Yankees Acquire Vernon Wells on Purpose - FanGraphs Baseball. "It’s not that he’s the most dreadful player in the world, but it’s almost impossible to separate Wells from his contract. In this instance, however, it’s critical to separate the two, because the Yankees aren’t actually on the hook for everything. The Yankees are on the hook for about $13 million over two years, the bulk of which they’ll pay in 2013. How does Wells look for two years and about $13 million, instead of two years and $42 million?"
Rob Neyer has some numbers that show one of the reasons Wells was so bad in Anaheim...he just couldn't grasp the "Angel way" of hitting philosophy...going the other way: Trading for Vernon Wells: A desperate cry for help - Baseball Nation. "I have some statistics I would like to share with you, and they are numbers. According to FanGraphs, last season Vernon Wells batted .088 -- three hits in 35 at-bats -- when hitting to the opposite field; the year before that, he batted .182 when going the other way. Basically, Wells has demonstrated approximately zero ability to go the other way with any authority at all. And there's little reason to think he's going to start now."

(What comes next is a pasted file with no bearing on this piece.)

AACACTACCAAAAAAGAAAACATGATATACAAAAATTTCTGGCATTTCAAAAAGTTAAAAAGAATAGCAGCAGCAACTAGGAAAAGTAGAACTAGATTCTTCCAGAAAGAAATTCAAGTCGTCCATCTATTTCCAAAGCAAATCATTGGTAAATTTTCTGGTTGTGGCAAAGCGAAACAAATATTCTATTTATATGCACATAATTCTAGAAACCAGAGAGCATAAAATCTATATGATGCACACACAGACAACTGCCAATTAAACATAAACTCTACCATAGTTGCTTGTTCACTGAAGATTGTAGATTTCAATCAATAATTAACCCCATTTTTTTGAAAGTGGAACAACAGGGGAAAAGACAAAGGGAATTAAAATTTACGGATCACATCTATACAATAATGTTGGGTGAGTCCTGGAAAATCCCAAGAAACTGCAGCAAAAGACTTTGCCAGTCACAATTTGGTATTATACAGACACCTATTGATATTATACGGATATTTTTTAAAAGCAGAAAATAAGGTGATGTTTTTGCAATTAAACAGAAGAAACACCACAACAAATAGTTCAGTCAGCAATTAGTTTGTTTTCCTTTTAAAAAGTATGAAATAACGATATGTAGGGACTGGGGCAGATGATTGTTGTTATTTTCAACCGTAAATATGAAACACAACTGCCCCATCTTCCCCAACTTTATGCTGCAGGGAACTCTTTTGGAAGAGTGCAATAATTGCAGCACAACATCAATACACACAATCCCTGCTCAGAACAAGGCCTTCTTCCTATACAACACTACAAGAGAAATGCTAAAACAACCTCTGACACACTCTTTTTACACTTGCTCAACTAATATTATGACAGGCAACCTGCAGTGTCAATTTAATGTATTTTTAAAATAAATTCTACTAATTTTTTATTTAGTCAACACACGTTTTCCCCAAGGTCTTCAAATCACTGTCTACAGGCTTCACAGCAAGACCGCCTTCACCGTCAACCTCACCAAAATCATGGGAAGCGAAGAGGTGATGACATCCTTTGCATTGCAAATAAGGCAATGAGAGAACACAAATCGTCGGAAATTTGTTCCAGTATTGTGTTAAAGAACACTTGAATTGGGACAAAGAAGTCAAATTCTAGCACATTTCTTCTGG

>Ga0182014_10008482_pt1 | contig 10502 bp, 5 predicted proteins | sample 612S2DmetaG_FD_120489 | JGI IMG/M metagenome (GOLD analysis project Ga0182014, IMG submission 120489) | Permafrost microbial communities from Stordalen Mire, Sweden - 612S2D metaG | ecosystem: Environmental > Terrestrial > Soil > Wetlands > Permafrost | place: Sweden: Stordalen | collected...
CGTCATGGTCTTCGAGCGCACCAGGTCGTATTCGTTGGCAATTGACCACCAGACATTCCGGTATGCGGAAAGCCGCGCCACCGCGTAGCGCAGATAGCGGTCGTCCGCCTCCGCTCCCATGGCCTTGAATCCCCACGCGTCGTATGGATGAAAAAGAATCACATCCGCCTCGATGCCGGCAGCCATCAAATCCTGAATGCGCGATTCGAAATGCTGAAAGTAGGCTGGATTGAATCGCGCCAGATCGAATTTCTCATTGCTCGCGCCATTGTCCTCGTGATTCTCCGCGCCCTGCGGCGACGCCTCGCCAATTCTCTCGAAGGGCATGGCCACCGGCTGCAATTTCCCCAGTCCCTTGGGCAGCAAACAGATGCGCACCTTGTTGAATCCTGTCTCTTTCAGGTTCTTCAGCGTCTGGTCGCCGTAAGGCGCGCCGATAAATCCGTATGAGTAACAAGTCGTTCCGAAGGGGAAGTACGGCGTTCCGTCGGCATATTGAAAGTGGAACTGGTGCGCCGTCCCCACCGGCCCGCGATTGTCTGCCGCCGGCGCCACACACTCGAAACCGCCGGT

Freeing up $14M is probably the best reason for dealing Wells, but it's been written that another purpose of getting rid of Wells was so that Mike Scioscia couldn't play him. Much like trading Jeff Mathis, he had to go so he wouldn't be written into the lineup: Trade of Wells won't change Bourjos' outlook - angels.com. "Bourjos, one of the best defensive center fielders in baseball, batted .271 with 12 homers, 22 stolen bases and 11 triples in 2011. But he batted .167 last April, rode the bench when Mike Trout established himself and received only 15 plate appearances from the start of August to the end of the season. The 25-year-old has had a nice spring, batting .333, but so had Wells, and Angels manager Mike Scioscia has said -- without providing specifics -- that Wells would get his opportunities to play. Now, it appears, that option is gone."
Vernon Wells and redoing the Yankees' offseason - Baseball Nation. "Looking down at a major-league roster at the end of the offseason and seeing Vernon Wells's name is like looking down at your roster at the end of a fantasy draft and seeing Vernon Wells's name. How did you get there? What happened? Was there anything you could have done diff-- well, of course there was. Why are you even doing this? Aren't those grown men playing a children's game? Goodness, the choices you've made in your life …"